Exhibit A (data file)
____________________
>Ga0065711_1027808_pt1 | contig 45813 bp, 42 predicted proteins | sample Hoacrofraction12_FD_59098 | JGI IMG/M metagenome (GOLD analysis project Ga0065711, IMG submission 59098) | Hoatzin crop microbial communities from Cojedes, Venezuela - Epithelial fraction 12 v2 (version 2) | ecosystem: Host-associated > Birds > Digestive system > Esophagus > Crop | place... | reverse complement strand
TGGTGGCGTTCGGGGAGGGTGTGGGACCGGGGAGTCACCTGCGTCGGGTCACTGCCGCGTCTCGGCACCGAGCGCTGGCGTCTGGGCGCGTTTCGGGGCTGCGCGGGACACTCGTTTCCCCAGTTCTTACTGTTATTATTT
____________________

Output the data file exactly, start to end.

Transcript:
>Ga0065711_1027808_pt1 | contig 45813 bp, 42 predicted proteins | sample Hoacrofraction12_FD_59098 | JGI IMG/M metagenome (GOLD analysis project Ga0065711, IMG submission 59098) | Hoatzin crop microbial communities from Cojedes, Venezuela - Epithelial fraction 12 v2 (version 2) | ecosystem: Host-associated > Birds > Digestive system > Esophagus > Crop | place... | reverse complement strand
TGGTGGCGTTCGGGGAGGGTGTGGGACCGGGGAGTCACCTGCGTCGGGTCACTGCCGCGTCTCGGCACCGAGCGCTGGCGTCTGGGCGCGTTTCGGGGCTGCGCGGGACACTCGTTTCCCCAGTTCTTACTGTTATTATTT